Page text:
Has anyone has had a bad expirience with eMusic? Lured by promises of DRM-free MP3 files, like so many others, I signed up for a trial of their service. I was unimpressed with the selection, although I understand the problem they face trying to convince the labels that their methods are financially safe for the music industry. Still, my wife and I were unable to find even a handful of songs we were interested in, and I found it impossible to actually download anything. Their download manager gave me an error about some non-existant cache directory within my Firefox installation, and their support offered no help that actually solved the problem, just a standard "Reinstall the program and try it again." Realizing the service would not be worth the $9.99 per month, I cancelled my account and didn't look back.

Until they charged my bank account two weeks later and caused me a series of cascading overdraft fees that I've had to lodge a complaint with my bank to clear up. I contacted eMusic about this issue, and they will not respond, so my bank is looking into this matter for me. Thank god for fraudulent charge protection on my Visa, because the month of eMusic I didn't even want almost cost me $73.99 plus a massive headache.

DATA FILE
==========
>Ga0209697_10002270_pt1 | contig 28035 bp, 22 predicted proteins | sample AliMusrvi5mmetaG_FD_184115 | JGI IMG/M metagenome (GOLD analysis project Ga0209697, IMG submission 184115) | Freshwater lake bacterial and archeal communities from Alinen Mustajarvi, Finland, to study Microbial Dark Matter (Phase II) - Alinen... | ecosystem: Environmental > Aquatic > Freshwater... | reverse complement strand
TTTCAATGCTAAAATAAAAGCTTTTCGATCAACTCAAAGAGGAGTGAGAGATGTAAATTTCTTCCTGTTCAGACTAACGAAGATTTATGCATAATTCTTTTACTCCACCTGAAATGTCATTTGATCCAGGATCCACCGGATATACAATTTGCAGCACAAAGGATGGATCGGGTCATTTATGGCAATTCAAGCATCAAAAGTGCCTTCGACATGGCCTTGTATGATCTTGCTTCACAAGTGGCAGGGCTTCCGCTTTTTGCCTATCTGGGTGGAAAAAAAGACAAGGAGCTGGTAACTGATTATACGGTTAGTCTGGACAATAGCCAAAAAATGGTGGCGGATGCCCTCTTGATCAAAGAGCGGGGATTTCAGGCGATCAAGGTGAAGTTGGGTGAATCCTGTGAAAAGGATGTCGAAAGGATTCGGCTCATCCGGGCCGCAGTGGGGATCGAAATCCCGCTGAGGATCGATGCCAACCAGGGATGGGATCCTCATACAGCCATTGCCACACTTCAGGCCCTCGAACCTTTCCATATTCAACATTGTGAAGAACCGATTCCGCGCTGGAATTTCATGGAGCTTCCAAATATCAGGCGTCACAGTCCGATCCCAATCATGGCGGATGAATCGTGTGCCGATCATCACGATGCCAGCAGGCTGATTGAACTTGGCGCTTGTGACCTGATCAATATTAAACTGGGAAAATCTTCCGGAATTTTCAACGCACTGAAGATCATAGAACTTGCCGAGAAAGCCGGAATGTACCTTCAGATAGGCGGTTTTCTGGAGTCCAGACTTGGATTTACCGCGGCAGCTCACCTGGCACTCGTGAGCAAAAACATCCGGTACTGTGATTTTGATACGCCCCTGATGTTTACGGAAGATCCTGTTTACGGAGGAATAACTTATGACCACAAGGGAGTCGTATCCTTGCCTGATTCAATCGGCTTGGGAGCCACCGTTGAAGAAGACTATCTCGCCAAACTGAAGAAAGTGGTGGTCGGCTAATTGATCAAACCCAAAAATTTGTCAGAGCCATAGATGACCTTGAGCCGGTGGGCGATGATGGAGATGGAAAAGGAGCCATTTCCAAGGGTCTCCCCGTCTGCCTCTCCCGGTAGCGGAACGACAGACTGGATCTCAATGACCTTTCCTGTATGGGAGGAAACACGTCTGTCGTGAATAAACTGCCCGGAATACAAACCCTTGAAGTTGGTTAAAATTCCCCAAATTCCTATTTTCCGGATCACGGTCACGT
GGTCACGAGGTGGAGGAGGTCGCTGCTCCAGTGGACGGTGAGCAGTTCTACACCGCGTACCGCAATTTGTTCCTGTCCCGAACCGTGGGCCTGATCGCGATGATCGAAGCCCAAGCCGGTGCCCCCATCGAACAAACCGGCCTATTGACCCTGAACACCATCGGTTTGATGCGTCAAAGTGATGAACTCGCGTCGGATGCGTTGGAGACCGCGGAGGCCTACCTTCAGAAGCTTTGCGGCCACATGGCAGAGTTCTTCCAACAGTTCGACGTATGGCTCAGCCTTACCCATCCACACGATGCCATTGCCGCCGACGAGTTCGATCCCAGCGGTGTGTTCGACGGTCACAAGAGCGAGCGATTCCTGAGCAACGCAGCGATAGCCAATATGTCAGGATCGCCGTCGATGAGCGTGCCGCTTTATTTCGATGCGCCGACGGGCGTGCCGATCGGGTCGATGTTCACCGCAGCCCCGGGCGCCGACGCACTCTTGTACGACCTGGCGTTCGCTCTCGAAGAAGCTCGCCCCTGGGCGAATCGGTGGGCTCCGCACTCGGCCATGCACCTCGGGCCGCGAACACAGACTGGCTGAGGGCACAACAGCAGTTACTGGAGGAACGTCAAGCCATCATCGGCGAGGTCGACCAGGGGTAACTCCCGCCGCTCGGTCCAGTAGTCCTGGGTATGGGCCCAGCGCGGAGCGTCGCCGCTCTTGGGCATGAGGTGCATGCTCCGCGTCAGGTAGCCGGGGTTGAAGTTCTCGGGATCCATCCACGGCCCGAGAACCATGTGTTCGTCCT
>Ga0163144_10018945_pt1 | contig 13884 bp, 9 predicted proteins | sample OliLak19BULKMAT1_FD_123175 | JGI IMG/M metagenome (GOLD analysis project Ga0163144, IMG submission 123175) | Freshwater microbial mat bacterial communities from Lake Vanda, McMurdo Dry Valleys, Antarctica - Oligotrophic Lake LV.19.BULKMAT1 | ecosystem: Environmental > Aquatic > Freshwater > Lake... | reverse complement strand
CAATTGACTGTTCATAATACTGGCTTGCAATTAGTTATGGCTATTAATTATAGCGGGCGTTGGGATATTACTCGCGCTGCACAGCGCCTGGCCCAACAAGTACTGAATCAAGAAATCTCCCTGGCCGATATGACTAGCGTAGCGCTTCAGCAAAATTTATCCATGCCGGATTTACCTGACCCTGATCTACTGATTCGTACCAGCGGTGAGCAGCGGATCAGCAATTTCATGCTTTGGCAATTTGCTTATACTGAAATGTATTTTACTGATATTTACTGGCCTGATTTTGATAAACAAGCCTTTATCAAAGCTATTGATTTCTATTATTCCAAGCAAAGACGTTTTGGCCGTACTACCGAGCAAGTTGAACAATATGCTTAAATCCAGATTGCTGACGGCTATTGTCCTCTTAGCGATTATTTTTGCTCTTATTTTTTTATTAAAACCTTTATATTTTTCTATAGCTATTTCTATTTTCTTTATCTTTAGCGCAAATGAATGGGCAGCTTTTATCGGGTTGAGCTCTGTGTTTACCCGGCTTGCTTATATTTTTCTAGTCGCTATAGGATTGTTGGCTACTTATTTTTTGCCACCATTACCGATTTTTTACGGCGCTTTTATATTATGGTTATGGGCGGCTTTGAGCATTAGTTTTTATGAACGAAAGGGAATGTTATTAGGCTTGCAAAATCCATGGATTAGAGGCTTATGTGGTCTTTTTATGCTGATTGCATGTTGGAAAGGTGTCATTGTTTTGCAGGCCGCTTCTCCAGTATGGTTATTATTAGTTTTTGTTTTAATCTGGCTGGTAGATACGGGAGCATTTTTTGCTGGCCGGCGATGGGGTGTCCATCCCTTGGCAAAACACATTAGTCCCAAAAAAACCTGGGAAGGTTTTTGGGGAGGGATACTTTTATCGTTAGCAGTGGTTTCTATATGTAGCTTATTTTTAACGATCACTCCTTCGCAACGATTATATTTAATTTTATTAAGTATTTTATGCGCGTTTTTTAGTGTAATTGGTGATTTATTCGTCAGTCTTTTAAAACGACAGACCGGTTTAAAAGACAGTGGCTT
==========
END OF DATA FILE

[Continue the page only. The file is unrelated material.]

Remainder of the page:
Tuesday, April 18, 2006

Google Loosing the Charm?

For years we've been so in love with Google. Don't deny it, a part of you smirks or even cringes when you see a colleuge searching with Yahoo or MSN. You feel better than "those hotmail kids" because you are @gmail.com. Google is at the forefront of all that is technologically good and righteous, and we just can't get enough.

I think I've had enough.

Why am I using Microsoft's Live Earth instead of Google Maps/Local (they can't seem to draw a good line between the conjoined services)? Live's Image search is enough to make Google Image look like a cheap gallery on a geocities page. YouTube consistantly provides better content than Google Video, whose saving grace is the large video size by default and that you can rent Night of the Living Dead. I'm desperately looking for something to replace Google Reader for my feed consumption, and eagerly awaiting Divmod to reopen Quotent so I can pay them to not have to use GMail anymore. Google recently launched their long-rumored calender service, and I've been using it but am continually frustrated by the interface's inconsistancies.

The various things that lead me to realize more and more that Google isn't so fantastic have also opened my eyes to an interesting revelation: their web-app interfaces are pretty poor. Simple is good, so they seem to drop features just to make it look clean, but end up with a stump of what could have been. And, I'm continually tired of the lack of interconnectiveness with all the Google app's that I use. Blogger, GMail, Reader, Calender, and its like I'm using them all from seperate venders.

Google, what are you paying all those PhD's to spend the 80% of their time on? At the rate Live is improving and companies like 37signals are tossing out great web-apps, you're going to fade away and be lucky if you salvage a place in the world as a mediocre advertisement channel.

Utilizing Python's Assert Statements for Compile-Time Checks